0001,12,13
00002,15,16

When reading this file to DataTable using OleDbDataAdapter, the leading zeros for the first column will be omitted, since the DataTable recognize this column as an Integer column, and there is no meaning for leading zeros. In order to tell the DataTable to treat this column as a string column, just add file called schema.ini in the same directory of your .csv file, with the following content:

[YourFileName.csv]
ColumnA= Text
ColumnB=Integer
ColumnC=Integer

Now the DataTable will read the first column as string. More options for the schema.ini file you can find here: Much ADO About Text Files

Categories: ADO.NET, C# Tags: , ,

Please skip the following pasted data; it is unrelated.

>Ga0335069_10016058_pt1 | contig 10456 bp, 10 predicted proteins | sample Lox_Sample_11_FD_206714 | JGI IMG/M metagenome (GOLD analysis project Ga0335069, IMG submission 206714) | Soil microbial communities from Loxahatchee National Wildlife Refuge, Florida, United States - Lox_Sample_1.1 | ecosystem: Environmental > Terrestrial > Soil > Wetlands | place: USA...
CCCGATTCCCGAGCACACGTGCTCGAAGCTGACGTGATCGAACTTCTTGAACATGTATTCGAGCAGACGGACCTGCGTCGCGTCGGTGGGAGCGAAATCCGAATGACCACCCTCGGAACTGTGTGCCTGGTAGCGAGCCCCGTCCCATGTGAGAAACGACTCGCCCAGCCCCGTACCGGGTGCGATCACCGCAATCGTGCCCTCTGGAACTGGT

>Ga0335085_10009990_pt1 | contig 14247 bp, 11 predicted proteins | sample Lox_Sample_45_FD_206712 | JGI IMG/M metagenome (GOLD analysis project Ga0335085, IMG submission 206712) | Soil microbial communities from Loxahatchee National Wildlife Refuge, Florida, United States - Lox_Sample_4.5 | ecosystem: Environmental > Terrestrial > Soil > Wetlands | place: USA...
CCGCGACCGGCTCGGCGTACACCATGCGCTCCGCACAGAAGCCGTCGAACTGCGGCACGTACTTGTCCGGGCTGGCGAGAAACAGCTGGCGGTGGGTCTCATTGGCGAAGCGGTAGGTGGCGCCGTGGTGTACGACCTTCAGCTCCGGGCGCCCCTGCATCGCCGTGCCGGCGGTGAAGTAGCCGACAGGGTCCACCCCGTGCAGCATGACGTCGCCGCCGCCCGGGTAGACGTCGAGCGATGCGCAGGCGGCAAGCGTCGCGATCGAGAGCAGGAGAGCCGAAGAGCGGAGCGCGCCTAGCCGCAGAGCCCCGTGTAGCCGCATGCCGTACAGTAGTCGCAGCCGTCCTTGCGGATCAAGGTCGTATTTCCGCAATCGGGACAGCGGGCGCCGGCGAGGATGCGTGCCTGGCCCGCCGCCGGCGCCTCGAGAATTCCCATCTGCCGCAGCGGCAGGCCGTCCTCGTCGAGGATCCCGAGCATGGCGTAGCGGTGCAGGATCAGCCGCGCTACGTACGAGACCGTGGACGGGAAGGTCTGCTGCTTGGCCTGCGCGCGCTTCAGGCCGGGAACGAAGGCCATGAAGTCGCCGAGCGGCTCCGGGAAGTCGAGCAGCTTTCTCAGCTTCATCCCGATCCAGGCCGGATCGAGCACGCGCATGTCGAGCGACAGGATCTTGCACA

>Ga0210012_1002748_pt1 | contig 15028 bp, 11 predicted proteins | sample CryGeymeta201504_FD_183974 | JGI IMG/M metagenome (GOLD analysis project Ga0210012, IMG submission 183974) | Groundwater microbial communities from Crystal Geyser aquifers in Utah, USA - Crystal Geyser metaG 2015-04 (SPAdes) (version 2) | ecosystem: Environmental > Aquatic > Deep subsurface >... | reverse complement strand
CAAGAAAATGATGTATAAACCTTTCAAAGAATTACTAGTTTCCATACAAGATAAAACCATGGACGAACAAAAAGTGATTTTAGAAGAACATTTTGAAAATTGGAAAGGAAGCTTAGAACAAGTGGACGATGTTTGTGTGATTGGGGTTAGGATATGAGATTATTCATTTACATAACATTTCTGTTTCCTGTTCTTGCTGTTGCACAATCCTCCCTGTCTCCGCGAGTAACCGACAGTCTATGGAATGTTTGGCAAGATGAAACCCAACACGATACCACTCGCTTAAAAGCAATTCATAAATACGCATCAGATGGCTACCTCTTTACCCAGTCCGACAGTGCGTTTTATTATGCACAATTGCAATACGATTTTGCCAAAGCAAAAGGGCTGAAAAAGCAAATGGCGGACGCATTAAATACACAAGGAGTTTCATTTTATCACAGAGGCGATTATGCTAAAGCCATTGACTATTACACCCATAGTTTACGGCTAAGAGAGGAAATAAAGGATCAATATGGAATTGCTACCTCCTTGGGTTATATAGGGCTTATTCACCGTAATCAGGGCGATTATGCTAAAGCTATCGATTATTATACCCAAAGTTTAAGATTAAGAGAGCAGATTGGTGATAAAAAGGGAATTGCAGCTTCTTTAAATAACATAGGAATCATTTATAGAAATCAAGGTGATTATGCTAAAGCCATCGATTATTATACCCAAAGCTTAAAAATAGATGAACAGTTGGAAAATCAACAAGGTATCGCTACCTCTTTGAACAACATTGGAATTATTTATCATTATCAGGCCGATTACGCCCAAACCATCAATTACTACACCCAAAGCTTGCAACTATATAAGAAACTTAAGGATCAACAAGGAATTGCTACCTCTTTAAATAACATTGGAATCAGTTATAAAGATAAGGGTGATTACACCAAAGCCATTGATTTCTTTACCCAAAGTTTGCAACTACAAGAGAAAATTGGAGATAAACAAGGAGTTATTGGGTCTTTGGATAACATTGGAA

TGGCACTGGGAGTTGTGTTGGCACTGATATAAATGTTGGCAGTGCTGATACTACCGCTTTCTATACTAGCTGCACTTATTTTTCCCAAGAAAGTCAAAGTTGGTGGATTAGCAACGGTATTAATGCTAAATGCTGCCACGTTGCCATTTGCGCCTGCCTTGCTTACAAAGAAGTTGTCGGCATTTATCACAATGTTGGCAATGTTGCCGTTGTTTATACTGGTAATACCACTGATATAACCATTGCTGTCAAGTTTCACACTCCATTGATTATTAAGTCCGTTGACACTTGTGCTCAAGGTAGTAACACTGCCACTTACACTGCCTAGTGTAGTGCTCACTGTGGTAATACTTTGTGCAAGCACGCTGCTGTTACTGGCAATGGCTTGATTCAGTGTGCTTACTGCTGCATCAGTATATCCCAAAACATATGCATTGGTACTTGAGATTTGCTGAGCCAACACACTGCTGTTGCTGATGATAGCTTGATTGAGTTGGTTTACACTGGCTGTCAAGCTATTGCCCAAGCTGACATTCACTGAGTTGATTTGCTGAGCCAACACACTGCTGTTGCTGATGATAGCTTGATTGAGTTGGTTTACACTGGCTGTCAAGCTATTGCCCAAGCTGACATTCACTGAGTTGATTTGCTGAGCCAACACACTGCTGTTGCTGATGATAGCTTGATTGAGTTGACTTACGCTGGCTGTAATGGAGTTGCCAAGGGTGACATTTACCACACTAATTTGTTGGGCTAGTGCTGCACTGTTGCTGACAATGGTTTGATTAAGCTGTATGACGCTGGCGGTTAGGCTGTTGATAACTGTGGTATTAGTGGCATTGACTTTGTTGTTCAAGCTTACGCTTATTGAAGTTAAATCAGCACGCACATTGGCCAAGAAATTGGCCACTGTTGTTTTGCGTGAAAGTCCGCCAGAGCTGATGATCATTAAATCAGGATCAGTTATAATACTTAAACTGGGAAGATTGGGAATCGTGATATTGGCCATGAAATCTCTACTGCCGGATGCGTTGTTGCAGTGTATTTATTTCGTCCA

Handling logical delete with Entity Framework 4

Many systems use logical delete in DB, instead of physical delete. For example, when the end user want to delete some records from the DB (not directly, of course), the Data access layer should only set the record’s Deleted column to true, and not use the SQL Delete statement. This behavior is very common used, and very convenient for restoring the data later in case of mistakes. But, of course, it has it drawbacks. In this article, I want to focus on two of them, specifically when using Entity Framework 4:

1. Filtering every query with ‘Deleted = false’ can be very exhausting job. When using Include(), filtering on the second and below levels can force us sometime create more than one query.

2. As I said, sometimes only part of the tables use the logical delete, and others keeps with the physical. We would like to have a generic solution for that, without making changes all the time. For example, if tomorrow we will want to add a logical delete for some table, of course we’re not going to change each query this table appears in.

So, what we got?